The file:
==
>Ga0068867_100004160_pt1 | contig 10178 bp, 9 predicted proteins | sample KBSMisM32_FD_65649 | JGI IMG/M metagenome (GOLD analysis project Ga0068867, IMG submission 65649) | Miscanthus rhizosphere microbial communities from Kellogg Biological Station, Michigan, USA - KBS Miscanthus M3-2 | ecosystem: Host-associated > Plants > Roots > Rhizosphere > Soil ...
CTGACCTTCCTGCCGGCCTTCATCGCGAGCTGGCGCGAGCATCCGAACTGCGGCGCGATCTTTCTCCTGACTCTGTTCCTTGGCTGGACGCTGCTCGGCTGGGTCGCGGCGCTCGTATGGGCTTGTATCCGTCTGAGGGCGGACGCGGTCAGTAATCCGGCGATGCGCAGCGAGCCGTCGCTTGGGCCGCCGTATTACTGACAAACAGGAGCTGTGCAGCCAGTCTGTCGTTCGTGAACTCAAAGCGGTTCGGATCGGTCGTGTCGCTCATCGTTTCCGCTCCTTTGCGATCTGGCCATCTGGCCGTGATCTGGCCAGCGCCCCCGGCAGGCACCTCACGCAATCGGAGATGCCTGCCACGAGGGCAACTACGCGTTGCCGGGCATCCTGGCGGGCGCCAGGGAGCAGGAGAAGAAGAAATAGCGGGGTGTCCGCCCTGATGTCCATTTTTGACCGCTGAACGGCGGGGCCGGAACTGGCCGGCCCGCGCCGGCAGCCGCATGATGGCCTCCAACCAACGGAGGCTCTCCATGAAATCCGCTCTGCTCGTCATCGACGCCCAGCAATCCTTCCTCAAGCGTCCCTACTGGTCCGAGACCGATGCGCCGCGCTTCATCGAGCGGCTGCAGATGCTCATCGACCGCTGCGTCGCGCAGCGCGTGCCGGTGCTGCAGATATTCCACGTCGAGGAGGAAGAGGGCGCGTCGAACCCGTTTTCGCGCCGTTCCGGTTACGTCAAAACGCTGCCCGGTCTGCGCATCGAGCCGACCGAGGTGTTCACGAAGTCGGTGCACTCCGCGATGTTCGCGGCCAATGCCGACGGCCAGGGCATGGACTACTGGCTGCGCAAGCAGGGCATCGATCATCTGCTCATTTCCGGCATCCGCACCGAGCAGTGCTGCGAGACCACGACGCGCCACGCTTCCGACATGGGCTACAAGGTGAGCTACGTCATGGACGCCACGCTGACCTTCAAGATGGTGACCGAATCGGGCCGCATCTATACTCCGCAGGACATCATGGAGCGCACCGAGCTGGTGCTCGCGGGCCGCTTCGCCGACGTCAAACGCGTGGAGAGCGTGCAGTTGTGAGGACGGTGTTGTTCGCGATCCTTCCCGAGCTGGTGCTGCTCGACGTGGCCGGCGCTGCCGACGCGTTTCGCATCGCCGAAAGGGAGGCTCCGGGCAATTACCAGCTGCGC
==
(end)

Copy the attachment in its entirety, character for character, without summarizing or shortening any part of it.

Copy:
>Ga0068867_100004160_pt1 | contig 10178 bp, 9 predicted proteins | sample KBSMisM32_FD_65649 | JGI IMG/M metagenome (GOLD analysis project Ga0068867, IMG submission 65649) | Miscanthus rhizosphere microbial communities from Kellogg Biological Station, Michigan, USA - KBS Miscanthus M3-2 | ecosystem: Host-associated > Plants > Roots > Rhizosphere > Soil ...
CTGACCTTCCTGCCGGCCTTCATCGCGAGCTGGCGCGAGCATCCGAACTGCGGCGCGATCTTTCTCCTGACTCTGTTCCTTGGCTGGACGCTGCTCGGCTGGGTCGCGGCGCTCGTATGGGCTTGTATCCGTCTGAGGGCGGACGCGGTCAGTAATCCGGCGATGCGCAGCGAGCCGTCGCTTGGGCCGCCGTATTACTGACAAACAGGAGCTGTGCAGCCAGTCTGTCGTTCGTGAACTCAAAGCGGTTCGGATCGGTCGTGTCGCTCATCGTTTCCGCTCCTTTGCGATCTGGCCATCTGGCCGTGATCTGGCCAGCGCCCCCGGCAGGCACCTCACGCAATCGGAGATGCCTGCCACGAGGGCAACTACGCGTTGCCGGGCATCCTGGCGGGCGCCAGGGAGCAGGAGAAGAAGAAATAGCGGGGTGTCCGCCCTGATGTCCATTTTTGACCGCTGAACGGCGGGGCCGGAACTGGCCGGCCCGCGCCGGCAGCCGCATGATGGCCTCCAACCAACGGAGGCTCTCCATGAAATCCGCTCTGCTCGTCATCGACGCCCAGCAATCCTTCCTCAAGCGTCCCTACTGGTCCGAGACCGATGCGCCGCGCTTCATCGAGCGGCTGCAGATGCTCATCGACCGCTGCGTCGCGCAGCGCGTGCCGGTGCTGCAGATATTCCACGTCGAGGAGGAAGAGGGCGCGTCGAACCCGTTTTCGCGCCGTTCCGGTTACGTCAAAACGCTGCCCGGTCTGCGCATCGAGCCGACCGAGGTGTTCACGAAGTCGGTGCACTCCGCGATGTTCGCGGCCAATGCCGACGGCCAGGGCATGGACTACTGGCTGCGCAAGCAGGGCATCGATCATCTGCTCATTTCCGGCATCCGCACCGAGCAGTGCTGCGAGACCACGACGCGCCACGCTTCCGACATGGGCTACAAGGTGAGCTACGTCATGGACGCCACGCTGACCTTCAAGATGGTGACCGAATCGGGCCGCATCTATACTCCGCAGGACATCATGGAGCGCACCGAGCTGGTGCTCGCGGGCCGCTTCGCCGACGTCAAACGCGTGGAGAGCGTGCAGTTGTGAGGACGGTGTTGTTCGCGATCCTTCCCGAGCTGGTGCTGCTCGACGTGGCCGGCGCTGCCGACGCGTTTCGCATCGCCGAAAGGGAGGCTCCGGGCAATTACCAGCTGCGC